So we know that you have a Philips Share Builder plan from Philips Securities, which essentially lets investors dollar cost average into certain Singapore blue chip stocks.
Now this plan is good in that
- It acts somewhat like a force saving making you put aside the money
- It ends up as odd lots (since each time you buy so little shares) making it difficult for you to sell it off
- Takes the market timing out of the equation
Now note you can stop your DCA anytime. Which bring us to this article.
I have a relative who likes this form of structured investing or investing based on a portfolio manner. The worst thing I did was to seduce him into the benefits in investing in telcos such as Starhub and Singtel.
So we know the market hasn’t done very well recently and my relative, being a student of economics sees that there are just too much troubles out there.
The best time to invest is when the trouble clears.
So he was DCA into Singtel all this while after my persistent advocation but recently I understand he have stop DCA. The reason?
It is stupid to DCA when the trend is going down
Now this is interesting for me because there is no correct or wrong answer here.
Recession Sturdy Business Model
We have a DCA candidate here that have a strong utility like business model. It is unlikely to falter as in a recession, your handphone is your business and communication asset. You will still need this service.
Though profits may be affected, they are unlikely to go bust anytime soon. Lack of business will actually bring down capital expenditure.
Consistent trading price range
Since July 2009, it has been in a consistent trading range, the lowest $2.66 the highest $3.20. A channel of 16% drawdown maximum.
Price is not far off from bottom
The lowest price reached, discounting the spike at the end of 2009 recession was $2.30. That is a maximum of 25% drawdown
What are the likely scenarios
Now here are 4 scenarios that I can see drawn out and how DCA will be affected
- In the green arrow, the price will trend upwards. Rather unlikely, as there are not much near term catalyst. In this case stopping your DCA will make you missed out on most gains. Yes, you can always restart it, but we will come to this later. You have to be nimble though.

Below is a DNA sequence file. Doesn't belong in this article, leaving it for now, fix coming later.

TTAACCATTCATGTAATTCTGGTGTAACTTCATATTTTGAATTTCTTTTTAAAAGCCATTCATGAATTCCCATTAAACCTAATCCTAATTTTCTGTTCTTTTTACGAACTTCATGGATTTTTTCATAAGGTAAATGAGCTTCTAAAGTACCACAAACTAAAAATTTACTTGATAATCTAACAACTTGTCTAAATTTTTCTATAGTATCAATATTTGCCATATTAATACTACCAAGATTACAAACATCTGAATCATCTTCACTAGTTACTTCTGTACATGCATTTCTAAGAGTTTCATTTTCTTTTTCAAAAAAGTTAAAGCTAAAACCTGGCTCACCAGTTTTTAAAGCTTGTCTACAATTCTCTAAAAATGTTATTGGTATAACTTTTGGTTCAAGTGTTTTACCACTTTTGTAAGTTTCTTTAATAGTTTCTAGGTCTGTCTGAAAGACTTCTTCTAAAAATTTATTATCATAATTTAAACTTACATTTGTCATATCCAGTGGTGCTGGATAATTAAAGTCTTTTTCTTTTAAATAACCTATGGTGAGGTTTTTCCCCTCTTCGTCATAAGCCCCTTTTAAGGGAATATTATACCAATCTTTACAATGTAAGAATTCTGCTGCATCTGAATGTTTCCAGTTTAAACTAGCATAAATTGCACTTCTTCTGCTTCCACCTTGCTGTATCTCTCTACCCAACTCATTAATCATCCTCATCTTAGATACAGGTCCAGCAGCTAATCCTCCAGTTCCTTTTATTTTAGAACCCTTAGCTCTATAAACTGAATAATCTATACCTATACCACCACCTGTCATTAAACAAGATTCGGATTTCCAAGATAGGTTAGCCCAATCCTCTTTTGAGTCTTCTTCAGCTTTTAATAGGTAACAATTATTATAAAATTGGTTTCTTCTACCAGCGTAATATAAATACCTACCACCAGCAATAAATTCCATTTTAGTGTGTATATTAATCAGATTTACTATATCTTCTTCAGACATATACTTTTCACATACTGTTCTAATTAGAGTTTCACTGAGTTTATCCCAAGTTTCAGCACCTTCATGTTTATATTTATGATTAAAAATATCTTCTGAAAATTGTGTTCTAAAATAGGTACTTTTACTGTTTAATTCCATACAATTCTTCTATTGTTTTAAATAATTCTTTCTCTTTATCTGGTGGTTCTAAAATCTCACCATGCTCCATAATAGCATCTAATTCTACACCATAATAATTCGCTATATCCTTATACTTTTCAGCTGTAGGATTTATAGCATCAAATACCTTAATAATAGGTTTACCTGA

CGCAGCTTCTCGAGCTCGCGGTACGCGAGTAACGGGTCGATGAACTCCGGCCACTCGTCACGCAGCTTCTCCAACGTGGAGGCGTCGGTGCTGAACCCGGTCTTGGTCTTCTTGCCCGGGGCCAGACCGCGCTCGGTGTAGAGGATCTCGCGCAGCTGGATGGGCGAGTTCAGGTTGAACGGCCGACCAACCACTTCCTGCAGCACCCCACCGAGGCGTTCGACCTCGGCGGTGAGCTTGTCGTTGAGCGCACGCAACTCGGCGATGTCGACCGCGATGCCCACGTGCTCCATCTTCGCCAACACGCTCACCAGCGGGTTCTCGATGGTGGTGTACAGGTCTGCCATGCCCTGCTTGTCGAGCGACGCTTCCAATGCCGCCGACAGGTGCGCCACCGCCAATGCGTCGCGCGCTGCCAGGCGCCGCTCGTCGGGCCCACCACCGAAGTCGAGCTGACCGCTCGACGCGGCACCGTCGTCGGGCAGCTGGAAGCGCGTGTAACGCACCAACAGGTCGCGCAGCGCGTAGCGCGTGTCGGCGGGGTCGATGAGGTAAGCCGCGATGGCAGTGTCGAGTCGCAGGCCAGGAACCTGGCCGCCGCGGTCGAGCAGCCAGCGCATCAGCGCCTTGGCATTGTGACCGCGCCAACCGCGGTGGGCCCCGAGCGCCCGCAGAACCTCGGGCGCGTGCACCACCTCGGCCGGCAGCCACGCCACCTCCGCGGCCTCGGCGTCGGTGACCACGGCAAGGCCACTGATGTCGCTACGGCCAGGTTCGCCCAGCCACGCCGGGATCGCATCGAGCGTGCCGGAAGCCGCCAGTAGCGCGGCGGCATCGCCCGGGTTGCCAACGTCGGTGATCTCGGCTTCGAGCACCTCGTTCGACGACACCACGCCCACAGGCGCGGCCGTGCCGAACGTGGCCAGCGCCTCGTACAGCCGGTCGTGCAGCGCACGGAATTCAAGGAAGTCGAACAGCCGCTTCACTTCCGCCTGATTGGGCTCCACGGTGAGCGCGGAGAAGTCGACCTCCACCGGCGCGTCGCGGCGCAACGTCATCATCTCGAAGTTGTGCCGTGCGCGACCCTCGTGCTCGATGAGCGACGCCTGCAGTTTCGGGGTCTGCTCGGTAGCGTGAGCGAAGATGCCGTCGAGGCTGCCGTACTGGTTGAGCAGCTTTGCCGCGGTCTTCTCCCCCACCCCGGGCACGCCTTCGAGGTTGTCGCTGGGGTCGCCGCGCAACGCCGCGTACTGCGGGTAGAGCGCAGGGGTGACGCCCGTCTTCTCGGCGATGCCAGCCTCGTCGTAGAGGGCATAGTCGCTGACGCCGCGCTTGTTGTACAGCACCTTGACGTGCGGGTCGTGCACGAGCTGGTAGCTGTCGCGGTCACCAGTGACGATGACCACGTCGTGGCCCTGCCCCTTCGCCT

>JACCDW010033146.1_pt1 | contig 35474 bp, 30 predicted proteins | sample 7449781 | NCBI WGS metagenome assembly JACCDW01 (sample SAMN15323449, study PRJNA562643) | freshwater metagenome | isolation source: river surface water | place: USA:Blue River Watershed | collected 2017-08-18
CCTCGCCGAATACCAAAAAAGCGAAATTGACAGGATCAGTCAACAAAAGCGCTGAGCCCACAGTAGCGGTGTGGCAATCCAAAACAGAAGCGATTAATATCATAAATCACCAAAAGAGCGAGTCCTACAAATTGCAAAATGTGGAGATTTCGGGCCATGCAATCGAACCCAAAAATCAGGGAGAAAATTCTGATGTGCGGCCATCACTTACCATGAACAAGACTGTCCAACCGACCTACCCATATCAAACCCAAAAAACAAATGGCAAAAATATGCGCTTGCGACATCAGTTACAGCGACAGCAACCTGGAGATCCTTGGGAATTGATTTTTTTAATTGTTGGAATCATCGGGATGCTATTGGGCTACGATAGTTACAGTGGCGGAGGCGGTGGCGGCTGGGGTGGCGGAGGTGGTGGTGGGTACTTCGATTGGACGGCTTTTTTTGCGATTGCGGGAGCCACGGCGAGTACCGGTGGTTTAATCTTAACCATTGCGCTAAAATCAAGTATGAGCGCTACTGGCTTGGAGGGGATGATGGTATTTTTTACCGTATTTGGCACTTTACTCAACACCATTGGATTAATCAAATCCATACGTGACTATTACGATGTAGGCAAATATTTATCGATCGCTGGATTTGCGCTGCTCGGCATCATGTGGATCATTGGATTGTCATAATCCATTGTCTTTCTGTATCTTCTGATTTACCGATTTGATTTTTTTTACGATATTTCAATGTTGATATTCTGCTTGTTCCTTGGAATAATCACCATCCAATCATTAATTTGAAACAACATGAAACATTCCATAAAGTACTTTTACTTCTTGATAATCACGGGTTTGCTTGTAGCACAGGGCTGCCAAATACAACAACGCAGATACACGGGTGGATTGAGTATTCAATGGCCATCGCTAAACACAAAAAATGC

- On the opposite end you have the red arrow. This will be like the 2009 drop, where even all the good stocks drop in a matter of 2 months. If you stop DCA, you are likely to missed out on such a drop. You are likely to suffer from either paralysis (because you think it is likely to continue to go lower) or you will see this as an opportunity to kick start your DCA again.
- The third scenario is the one my relative things, which is the orange arrow. It is a long drawn draw down. And stopping DCA means you do not suffer much capital loss. However, it is likely that in such a scenario, you get a lot of false hopes when you can kick start your DCA again.
- The last scenario is in the blue arrow. This is when the bear market comes and goes, and Singtel still ends up in the same range! If you look at the market it is in a 13-15% correction, many stocks have fallen, yet Singtel is still at the same place. Stopping DCA will mean waiting and waiting and waiting.
What is my take on this
- I think my relative is market timing. Like me he thinks he can outsmart the market. He will have to get his DCA right.
- He is stopping his force savings plan. Is that desirable?
- He is doing excessive work monitoring the market. Was this the original purpose of DCA?
- The bulk of the move takes place in probably 2 weeks most of the time. He is equally likely to missed out on big gains and big fall.
- Since 2001, Singtel have not cut its dividends. 70% of its returns are in the form of dividends. Will it make sense to missed out on these dividends?
What do you guys think?
I am sure there is no right or wrong answer to this but perhaps we can take this as a case study and put yourself in the shoes of my relative
- Tell me what you are likely to do
- Why do you take that route
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